When a car loan is granted, the vehicle buyer usually deposits the vehicle letter with the bank that finances the vehicle as additional security. Today, some commercial banks offer vehicle loans even without the vehicle letter being deposited.
These are mainly used to simplify loan processing and should not be confused with vehicle financing without the vehicle being assigned as security. Such is not tied to the deposit of the vehicle letter.
A common misunderstanding
If a car loan is issued without a vehicle letter fee, the failure to deposit does not mean the bank waives the car it has financed as security. In fact, the delivery of the vehicle letter to the bank effectively precludes the resale of the car, but it does not serve as a pledge. Rather, the bank has the right to sell the vehicle in the event of improper loan repayment explicitly confirmed in the loan agreement.
The conditional pledge of the car also applies if the vehicle letter is not to be deposited with the bank. A car loan without a car letter does not allow the vehicle buyer to resell the car without the express consent of the bank. Although this is actually possible and effective due to the good faith vehicle purchase made by the new buyer when the vehicle letter is handed over, it is also a criminal offense.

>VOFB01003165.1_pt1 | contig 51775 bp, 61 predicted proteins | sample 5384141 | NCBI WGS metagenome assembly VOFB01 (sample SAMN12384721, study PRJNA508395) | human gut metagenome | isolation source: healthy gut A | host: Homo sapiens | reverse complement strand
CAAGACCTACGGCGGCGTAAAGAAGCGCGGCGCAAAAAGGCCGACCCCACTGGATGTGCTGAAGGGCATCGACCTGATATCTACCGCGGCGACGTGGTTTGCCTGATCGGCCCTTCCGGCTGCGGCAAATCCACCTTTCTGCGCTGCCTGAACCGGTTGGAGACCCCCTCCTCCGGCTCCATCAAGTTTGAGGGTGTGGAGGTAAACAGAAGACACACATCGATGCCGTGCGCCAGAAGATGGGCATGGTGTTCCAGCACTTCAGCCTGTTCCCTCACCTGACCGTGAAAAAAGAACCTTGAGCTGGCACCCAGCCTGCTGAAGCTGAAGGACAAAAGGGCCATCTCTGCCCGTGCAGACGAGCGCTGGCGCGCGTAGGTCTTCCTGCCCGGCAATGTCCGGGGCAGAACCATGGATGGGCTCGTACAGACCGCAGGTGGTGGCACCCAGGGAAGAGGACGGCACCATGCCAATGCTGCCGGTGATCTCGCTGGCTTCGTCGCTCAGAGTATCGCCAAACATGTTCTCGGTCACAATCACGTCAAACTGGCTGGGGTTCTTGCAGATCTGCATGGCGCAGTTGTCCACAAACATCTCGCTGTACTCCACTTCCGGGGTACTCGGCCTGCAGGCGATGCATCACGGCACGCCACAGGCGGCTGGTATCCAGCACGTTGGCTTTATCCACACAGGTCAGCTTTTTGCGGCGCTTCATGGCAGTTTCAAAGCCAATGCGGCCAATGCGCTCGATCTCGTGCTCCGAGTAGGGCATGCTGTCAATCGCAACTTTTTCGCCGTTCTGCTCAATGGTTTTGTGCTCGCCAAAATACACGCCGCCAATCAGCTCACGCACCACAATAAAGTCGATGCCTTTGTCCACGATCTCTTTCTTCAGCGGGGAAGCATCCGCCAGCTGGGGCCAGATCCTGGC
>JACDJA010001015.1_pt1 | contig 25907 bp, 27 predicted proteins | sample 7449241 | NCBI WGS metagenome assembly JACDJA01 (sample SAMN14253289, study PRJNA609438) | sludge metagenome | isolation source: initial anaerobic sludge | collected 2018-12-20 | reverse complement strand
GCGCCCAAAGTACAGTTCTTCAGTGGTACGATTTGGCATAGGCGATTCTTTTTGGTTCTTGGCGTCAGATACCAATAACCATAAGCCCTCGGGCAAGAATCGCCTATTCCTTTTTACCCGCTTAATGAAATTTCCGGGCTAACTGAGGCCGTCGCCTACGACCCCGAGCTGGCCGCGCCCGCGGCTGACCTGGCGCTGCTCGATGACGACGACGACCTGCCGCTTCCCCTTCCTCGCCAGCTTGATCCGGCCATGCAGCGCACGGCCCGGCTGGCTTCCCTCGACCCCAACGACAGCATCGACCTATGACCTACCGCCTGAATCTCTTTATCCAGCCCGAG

The illegal sale of vehicles will of course only be prosecuted if the borrower does not actually repay the loan properly. An actual advantage of car loans without vehicle letter delivery is primarily for the bank. It does not have to guarantee the costly safe storage of the stored vehicle letters, while it retains the right to exploit the financed vehicle thanks to the security appropriation that is still required.
Consumer loans for buying a car
Consumers mostly want a car loan without a car letter, so that they can dispose of the car at will. However, this presupposes that they take out a non-discounted consumer credit for buying a car. Taking out a consumer loan for buying a car is possible given the usual loan amount and vehicle prices for the purchase of a small car and a cheap, lower-middle-range vehicle.
In this case, however, the borrower waives the interest discount granted by many banks for a car loan. However, he can sell the financed car at any time without the bank’s consent, since consumer loans are not assigned to a specific purpose.
The waiver of fully comprehensive insurance for the car does not make sense even with a consumer loan as a car loan without a vehicle registration fee, since the vehicle buyer would otherwise no longer have a car in the event of a total loss due to a self-inflicted accident or theft of the vehicle, but would still have the one taken up for the car purchase Has to pay off the loan.